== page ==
BofA Merrill Lynch acted as financial advisor to Home Properties. BofA Merrill Lynch and Houlihan Lokey provided fairness opinions to the Home Properties Board of Directors in connection with the transaction. Goldman, Sachs & Co. acted as exclusive financial advisor to Lone Star. Hogan Lovells US LLP acted as legal advisor to Home Properties. Gibson, Dunn & Crutcher LLP acted as corporate legal advisor, Hunton & Williams LLP acted as real estate legal advisor, and Skadden, Arps, Slate, Meagher & Flom LLP acted as tax legal advisors to Lone Star Funds. Sidley Austin LLP acted as legal advisor to BofA Merrill Lynch, and Cleary Gottlieb Steen & Hamilton LLP acted as legal advisor to Goldman, Sachs & Co.

In other words, the fools in Washington have descended so far down the rabbit hole of “help for housing” that they have managed to double the debt on these 40,000 rental units in order to cash out public equity investors who had no claim whatsoever to taxpayer support. Oh, yes, and to pay enormous fees to the deal banker, Goldman Sachs, which by all rights should be paying back taxpayers for its 2008 bailout, not scalping them yet again.

But when it comes to lunacy in the rabbit hole nothing comes close to another deal mentioned in the article—— the $5.3 billion LBO of Stuyvesant Town-Peter Cooper Village by Blackstone. It appears that Freddie Mac will provide $2.5 billion of the takeover financing, meaning the annual subsidy will be in the order of $40 million.

Let’s be clear about “Stuy Town” as its called. It has absolutely nothing to do with poor people or any plausible notion of a social safety net. It is a monster housing complex on the lower east side of New York which encompasses 80 acres, 11,000 apartment units and upwards of 35,000 middle class inhabitants—–a good sized city in most of America.


It also happens to be ground zero for one of the more spectacular housing debt crashes last time around. It had been a $5.4 billion leveraged buyout in 2006 by Tishman Speyer and a BlackRock fund.  The deal predicate was that this legendary rent-controlled complex originally built by MetLife for returning servicemen after WWII would slowly return to free market pricing as grandfathered tenants passed away or moved on.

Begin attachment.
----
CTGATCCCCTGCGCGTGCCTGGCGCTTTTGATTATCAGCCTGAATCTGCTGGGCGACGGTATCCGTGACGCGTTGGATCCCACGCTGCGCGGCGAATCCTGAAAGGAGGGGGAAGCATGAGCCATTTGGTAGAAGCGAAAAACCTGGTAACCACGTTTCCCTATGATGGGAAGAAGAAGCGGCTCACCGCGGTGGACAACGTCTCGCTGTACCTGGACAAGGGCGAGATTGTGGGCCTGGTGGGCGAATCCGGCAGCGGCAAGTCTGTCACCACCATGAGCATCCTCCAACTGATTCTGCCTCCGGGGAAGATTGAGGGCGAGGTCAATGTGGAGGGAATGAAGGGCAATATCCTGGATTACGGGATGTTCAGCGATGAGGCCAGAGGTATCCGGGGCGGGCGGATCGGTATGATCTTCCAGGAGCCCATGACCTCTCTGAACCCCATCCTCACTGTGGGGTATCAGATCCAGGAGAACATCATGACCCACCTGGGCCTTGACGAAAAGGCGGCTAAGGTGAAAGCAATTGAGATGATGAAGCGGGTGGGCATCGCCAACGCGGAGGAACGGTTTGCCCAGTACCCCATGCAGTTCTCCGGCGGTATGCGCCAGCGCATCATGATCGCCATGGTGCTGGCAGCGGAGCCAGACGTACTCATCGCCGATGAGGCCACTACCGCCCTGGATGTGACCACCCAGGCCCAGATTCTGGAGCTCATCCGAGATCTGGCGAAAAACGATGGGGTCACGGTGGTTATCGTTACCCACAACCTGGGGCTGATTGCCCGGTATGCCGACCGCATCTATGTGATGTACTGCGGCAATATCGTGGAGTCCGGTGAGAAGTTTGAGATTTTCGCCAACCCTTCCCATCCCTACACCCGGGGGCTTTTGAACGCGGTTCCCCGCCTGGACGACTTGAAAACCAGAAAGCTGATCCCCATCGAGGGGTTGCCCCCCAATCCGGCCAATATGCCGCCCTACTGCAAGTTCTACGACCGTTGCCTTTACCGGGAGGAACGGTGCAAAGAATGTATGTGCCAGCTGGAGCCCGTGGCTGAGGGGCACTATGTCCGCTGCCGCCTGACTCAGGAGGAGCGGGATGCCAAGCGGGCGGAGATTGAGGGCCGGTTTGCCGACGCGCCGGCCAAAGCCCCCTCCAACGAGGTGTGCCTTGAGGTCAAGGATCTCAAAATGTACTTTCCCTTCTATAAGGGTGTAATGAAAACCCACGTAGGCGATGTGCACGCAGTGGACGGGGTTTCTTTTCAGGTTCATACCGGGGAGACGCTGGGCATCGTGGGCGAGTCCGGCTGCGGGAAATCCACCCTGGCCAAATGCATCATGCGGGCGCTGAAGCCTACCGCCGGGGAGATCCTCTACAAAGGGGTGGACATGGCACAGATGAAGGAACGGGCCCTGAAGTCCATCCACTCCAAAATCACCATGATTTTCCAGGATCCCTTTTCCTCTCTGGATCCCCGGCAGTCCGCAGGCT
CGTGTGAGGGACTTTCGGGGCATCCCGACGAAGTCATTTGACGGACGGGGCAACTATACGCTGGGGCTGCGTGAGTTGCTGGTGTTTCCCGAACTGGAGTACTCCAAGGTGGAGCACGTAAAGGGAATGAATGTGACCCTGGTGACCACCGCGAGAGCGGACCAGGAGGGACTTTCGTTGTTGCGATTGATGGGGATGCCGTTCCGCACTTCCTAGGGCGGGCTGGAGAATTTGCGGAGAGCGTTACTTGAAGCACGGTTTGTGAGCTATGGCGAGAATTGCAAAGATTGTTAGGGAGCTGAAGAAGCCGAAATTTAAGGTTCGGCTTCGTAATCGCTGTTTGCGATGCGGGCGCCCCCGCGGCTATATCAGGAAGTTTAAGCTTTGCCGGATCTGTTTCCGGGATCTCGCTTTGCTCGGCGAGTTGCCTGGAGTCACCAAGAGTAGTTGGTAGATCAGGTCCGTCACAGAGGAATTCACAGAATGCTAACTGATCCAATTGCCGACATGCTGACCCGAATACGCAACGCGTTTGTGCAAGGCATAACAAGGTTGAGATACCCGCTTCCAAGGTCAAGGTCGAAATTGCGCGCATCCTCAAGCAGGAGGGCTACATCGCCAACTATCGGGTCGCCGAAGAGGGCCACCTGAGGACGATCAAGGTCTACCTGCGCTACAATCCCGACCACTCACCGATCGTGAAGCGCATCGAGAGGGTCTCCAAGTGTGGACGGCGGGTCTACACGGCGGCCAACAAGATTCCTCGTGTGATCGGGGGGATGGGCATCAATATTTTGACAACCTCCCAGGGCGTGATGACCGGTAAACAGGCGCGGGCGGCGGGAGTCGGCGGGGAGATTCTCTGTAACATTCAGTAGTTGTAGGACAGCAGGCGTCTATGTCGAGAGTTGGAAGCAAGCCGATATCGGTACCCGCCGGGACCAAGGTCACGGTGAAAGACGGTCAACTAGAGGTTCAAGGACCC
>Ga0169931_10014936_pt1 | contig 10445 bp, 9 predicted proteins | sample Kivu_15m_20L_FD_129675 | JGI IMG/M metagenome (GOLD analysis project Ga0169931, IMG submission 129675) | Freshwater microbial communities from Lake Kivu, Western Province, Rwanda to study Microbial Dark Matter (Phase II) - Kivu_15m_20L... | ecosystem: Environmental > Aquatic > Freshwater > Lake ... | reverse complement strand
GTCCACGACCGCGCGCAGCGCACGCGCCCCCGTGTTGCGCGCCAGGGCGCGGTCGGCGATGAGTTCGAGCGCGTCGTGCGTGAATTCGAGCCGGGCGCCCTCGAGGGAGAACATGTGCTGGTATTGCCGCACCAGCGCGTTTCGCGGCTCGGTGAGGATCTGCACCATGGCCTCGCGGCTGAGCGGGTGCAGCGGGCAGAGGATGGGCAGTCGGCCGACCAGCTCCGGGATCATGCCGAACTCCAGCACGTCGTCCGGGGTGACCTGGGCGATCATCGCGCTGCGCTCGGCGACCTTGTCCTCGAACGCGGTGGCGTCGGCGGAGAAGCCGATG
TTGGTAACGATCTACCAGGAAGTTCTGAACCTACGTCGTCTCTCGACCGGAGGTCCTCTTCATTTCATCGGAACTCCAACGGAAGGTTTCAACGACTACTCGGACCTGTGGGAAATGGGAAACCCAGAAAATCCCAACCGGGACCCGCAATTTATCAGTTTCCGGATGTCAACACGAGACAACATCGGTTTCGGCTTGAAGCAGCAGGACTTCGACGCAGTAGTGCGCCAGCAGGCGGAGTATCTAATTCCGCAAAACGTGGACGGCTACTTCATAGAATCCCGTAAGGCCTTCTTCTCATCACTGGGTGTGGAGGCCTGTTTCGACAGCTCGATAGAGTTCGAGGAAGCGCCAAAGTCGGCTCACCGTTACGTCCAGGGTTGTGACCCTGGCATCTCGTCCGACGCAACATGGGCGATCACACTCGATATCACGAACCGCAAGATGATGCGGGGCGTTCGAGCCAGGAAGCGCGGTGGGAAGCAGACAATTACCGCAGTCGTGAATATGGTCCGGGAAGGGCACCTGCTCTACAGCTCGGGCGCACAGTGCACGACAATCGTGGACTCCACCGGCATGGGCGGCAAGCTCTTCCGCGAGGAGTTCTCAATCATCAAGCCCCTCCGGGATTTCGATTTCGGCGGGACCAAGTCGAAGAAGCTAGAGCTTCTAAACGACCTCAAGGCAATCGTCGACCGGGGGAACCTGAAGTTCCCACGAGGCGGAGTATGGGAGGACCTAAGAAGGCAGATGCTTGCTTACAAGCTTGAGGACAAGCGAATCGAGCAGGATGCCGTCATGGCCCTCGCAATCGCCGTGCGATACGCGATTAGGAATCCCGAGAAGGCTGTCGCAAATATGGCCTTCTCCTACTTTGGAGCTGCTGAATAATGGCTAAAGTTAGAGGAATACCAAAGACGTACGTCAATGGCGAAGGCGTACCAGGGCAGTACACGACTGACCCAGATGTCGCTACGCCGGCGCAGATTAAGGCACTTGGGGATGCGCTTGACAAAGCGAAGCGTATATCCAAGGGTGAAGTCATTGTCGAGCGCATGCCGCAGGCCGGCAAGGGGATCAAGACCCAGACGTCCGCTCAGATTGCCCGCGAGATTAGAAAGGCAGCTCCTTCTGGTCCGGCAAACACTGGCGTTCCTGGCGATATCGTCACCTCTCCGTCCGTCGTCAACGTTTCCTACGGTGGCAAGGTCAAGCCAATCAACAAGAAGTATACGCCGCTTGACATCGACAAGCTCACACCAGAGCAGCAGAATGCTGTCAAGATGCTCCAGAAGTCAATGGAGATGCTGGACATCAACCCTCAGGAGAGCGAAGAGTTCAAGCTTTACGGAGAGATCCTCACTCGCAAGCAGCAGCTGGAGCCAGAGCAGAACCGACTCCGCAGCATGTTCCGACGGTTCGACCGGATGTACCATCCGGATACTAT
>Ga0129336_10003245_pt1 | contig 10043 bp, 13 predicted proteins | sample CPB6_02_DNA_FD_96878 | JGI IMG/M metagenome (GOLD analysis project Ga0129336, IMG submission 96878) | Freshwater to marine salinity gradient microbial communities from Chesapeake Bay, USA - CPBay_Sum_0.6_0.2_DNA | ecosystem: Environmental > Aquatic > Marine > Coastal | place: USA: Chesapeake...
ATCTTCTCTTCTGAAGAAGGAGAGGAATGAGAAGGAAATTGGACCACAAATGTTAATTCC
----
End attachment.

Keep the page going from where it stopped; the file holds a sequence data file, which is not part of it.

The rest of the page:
But the Greenspan credit bubble expired before the rent-protected tenants did or before mysteriously failing heating, plumbing and electrical services could induce enough of the remaining rent-protected tenants to move along on their own two feet in order to make the pro forma financials work.

Not surprisingly, the deal blew sky high during the financial crisis and resulted in billions of losses for the mortgage lenders. For the past five years it has been operated by a consortium of creditors whose foolish investments in this fiasco deserved no quarter whatsoever from the nation’s hard-pressed taxpayers.

Indeed, as time passed the creditors consortium had become desperate to find a mullet stupid enough to buy them out at a premium to their written down loan values, but the going was exceedingly tough. After all, the giant complex was still financially radioactive after upwards of $3.5 billion of losses from the 2006 LBO.

Moreover, additional headwinds arose from the fact that Stuy Town is a perennial object of local politicians demagogueing on behalf of “affordable” housing.

Then again that’s why we have oily politicians like Senator Chuck Schumer. As a real estate industry publication described it,

Their proposal was almost the exact opposite of Tishman Speyer’s 2006 bid: They would take on little debt and keep the apartments as rentals, eyeing steady returns instead of swift profits. And they deemed it essential to win over the city, tenants and local politicians — perhaps in part to New York’s senior senator, Chuck Schumer.

At a tenant meeting at Stuy Town last week, Schumer said the Tishman Speyer saga had taught him the need for “outside leverage.” “And I found a way,” he added. “I realized that to get such a huge mortgage, you need the backing of Freddie Mac and Fannie Mae.

So here is what’s going to happen. The busted lenders to the 2006 deal are going to make a killing by getting $5.3 billion for positions which are not remotely worth that.

At the same time, Blackstone will get subsidized financing from Freddie Mac, $225 million worth of benefits from New York City through an additional loan and uncollected taxes and the rights to sell the complex’s 700,000 square feet of air rights, which could be worth hundreds of millions.

Why all this largesse?

At the end of the day it will mean that a mere 500 units out of the 11,000 will be reserved for families making no more than $62,000 per year, and another 4,500 for families making up to $128,000 per year.

That’s right. The taxpayers of America are being dragged into a $5 billion LBO on the very site where an identical one blew up less than seven years ago—–purportedly to help families that are in the top 10% of income earners in the nation.

Needless to say, there is a simple alternative. Abolish Freddie Mac, Fannie Mae and all the rest of the Washington’s crony capitalist machinery and turn housing finance over to the free market where it belongs.

If there are citizens in need who can pass a means test and can’t work owing to age or genuine disability give them cash to fund their own shelter choices. And if they are able bodied and willing to work, top up their wages with earned income tax credits or similar cash transfers.

But let’s stop being stupid. Blackstone is not the United Way.

From Bloomberg